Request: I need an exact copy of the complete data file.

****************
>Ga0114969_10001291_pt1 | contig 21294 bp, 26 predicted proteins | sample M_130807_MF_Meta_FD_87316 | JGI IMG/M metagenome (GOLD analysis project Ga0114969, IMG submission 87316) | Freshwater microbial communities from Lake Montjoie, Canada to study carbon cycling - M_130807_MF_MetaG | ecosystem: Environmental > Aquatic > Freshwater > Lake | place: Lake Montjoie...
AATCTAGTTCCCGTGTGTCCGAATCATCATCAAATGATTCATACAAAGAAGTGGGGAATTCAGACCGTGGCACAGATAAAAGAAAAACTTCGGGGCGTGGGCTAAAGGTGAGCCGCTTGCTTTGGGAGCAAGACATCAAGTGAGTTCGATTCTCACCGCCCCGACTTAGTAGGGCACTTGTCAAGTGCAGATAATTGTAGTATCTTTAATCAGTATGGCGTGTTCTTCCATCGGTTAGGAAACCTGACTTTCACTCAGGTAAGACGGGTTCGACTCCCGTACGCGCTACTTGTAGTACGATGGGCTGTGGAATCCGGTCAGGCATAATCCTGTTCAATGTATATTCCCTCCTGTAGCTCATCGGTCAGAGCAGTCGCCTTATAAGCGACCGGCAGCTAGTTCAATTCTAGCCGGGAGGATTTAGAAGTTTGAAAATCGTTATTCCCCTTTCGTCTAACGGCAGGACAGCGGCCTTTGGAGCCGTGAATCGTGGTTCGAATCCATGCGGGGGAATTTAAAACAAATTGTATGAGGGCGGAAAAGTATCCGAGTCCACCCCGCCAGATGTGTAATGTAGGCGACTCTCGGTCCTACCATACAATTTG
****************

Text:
>Ga0114969_10001291_pt1 | contig 21294 bp, 26 predicted proteins | sample M_130807_MF_Meta_FD_87316 | JGI IMG/M metagenome (GOLD analysis project Ga0114969, IMG submission 87316) | Freshwater microbial communities from Lake Montjoie, Canada to study carbon cycling - M_130807_MF_MetaG | ecosystem: Environmental > Aquatic > Freshwater > Lake | place: Lake Montjoie...
AATCTAGTTCCCGTGTGTCCGAATCATCATCAAATGATTCATACAAAGAAGTGGGGAATTCAGACCGTGGCACAGATAAAAGAAAAACTTCGGGGCGTGGGCTAAAGGTGAGCCGCTTGCTTTGGGAGCAAGACATCAAGTGAGTTCGATTCTCACCGCCCCGACTTAGTAGGGCACTTGTCAAGTGCAGATAATTGTAGTATCTTTAATCAGTATGGCGTGTTCTTCCATCGGTTAGGAAACCTGACTTTCACTCAGGTAAGACGGGTTCGACTCCCGTACGCGCTACTTGTAGTACGATGGGCTGTGGAATCCGGTCAGGCATAATCCTGTTCAATGTATATTCCCTCCTGTAGCTCATCGGTCAGAGCAGTCGCCTTATAAGCGACCGGCAGCTAGTTCAATTCTAGCCGGGAGGATTTAGAAGTTTGAAAATCGTTATTCCCCTTTCGTCTAACGGCAGGACAGCGGCCTTTGGAGCCGTGAATCGTGGTTCGAATCCATGCGGGGGAATTTAAAACAAATTGTATGAGGGCGGAAAAGTATCCGAGTCCACCCCGCCAGATGTGTAATGTAGGCGACTCTCGGTCCTACCATACAATTTG